The Black–Scholes equation to price an option on an asset can be derived by several different approaches. This chapter first discusses the concept of an equivalent martingale measure and then lays the foundation for risk-neutral valuation. Using these tools, one derivation of the Black–Scholes equation is presented based on a hedged portfolio.

A now well-known issue with the Black–Scholes model is the observation of a volatility smile. To account for the excess kurtosis in equity index or foreign exchange log-return data, deep in or out of the money options will trade at a value higher than that predicted by the Black–Scholes equation. Inverting the Black–Scholes equation shows a higher implied volatility based on the pricing of in and out of the money options compared to the volatility from at the money options. Furthermore, many assets do not exhibit large upward jumps but have a probability of sharp declines much higher than that predicted from a lognormal distribution. This actual negative skewness or possibly just investor fear of a large price decrease manifests as a volatility skew, that is, smirk, where out of the money puts are more valuable than predicted by the Black–Scholes equation.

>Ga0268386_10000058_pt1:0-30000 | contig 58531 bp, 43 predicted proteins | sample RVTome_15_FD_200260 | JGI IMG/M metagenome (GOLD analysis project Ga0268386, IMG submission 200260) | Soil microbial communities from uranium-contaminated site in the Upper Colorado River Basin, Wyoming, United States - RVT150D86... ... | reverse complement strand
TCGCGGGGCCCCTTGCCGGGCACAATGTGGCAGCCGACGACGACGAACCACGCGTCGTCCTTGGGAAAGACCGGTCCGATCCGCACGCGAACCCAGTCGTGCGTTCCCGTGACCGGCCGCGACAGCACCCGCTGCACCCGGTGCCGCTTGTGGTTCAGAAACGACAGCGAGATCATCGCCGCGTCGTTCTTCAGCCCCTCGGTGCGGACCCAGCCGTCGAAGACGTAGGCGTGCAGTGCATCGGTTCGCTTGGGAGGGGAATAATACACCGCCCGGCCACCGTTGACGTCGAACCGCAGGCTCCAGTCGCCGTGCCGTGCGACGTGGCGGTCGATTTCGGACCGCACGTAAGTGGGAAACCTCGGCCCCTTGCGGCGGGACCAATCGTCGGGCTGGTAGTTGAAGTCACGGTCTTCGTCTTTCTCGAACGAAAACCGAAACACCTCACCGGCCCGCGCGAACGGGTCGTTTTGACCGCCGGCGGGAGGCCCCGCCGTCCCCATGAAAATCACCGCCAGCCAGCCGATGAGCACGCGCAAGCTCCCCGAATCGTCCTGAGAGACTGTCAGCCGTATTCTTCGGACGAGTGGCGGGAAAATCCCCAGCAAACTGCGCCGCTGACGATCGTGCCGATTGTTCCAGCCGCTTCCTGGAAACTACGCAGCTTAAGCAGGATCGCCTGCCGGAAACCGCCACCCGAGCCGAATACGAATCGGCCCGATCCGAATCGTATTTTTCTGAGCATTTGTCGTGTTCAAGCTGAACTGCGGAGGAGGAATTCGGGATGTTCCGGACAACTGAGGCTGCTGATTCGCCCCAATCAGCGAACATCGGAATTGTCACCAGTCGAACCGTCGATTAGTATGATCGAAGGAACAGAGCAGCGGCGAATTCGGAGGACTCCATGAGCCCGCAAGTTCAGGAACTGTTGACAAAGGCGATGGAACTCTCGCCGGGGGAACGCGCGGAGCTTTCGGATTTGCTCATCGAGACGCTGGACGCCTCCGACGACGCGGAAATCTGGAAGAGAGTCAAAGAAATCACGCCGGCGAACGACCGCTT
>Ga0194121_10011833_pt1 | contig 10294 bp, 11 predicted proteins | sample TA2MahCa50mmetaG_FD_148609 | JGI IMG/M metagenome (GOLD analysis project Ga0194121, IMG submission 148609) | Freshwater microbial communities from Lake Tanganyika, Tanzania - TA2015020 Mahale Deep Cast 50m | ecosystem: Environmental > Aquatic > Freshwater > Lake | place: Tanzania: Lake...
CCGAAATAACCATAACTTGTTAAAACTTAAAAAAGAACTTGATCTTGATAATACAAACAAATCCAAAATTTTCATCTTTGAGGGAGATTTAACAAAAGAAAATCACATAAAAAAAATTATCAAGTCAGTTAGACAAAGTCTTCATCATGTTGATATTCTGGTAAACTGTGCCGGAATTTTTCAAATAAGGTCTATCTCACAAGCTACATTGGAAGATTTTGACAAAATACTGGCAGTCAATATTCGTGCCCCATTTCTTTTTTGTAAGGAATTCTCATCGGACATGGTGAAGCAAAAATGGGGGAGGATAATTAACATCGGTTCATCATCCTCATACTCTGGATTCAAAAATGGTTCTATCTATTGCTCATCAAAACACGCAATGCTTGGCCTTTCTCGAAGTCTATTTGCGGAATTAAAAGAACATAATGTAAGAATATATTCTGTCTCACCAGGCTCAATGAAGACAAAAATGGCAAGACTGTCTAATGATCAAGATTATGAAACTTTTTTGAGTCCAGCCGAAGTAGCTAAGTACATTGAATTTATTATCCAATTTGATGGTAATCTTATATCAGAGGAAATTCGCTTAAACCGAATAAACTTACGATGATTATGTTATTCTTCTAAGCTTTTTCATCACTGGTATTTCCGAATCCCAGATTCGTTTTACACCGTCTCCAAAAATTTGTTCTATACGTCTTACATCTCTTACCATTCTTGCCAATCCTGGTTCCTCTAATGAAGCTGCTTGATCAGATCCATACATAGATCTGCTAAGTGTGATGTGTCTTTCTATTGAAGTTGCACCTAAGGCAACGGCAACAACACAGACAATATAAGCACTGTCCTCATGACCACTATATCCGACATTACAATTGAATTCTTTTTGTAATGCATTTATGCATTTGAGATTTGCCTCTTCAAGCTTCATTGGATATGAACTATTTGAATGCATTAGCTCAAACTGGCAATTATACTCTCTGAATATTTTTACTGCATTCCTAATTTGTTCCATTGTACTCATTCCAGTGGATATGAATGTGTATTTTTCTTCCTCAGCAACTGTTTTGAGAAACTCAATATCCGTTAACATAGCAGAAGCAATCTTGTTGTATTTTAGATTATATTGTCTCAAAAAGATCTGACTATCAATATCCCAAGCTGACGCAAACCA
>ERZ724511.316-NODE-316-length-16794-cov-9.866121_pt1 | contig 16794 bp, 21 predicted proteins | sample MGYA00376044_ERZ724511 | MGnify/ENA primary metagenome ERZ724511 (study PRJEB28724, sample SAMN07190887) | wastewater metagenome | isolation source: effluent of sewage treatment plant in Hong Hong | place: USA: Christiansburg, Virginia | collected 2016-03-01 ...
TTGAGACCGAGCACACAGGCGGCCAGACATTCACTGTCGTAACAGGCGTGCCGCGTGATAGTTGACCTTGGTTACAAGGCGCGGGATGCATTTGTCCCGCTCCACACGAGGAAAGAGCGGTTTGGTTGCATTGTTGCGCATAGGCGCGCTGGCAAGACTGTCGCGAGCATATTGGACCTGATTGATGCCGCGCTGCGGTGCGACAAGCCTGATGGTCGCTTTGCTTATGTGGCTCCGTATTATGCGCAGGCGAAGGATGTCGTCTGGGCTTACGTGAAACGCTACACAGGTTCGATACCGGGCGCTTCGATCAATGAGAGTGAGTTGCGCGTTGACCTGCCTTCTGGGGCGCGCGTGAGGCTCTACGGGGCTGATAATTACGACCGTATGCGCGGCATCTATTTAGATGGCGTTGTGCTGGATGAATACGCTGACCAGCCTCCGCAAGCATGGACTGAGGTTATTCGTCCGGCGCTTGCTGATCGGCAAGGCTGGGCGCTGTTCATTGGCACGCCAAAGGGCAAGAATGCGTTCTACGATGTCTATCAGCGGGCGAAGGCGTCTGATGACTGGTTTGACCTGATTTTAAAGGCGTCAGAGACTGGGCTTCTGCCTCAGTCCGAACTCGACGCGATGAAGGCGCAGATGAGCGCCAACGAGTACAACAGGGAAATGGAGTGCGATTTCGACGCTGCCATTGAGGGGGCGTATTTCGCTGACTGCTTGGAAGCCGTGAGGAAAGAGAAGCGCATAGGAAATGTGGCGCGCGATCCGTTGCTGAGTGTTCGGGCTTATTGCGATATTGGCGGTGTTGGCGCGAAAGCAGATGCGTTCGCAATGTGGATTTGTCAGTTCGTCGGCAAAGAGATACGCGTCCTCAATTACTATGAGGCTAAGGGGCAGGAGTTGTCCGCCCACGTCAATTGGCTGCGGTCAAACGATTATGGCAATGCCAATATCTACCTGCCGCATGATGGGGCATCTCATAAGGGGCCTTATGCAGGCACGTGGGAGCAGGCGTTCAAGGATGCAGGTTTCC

Merton (1976) addressed the negative skewness and excess kurtosis in log-return data by augmenting the Black–Scholes framework with a jump component. It is discussed that Merton's assumption of a lognormal jump component allowed the derivation of a semianalytical ...

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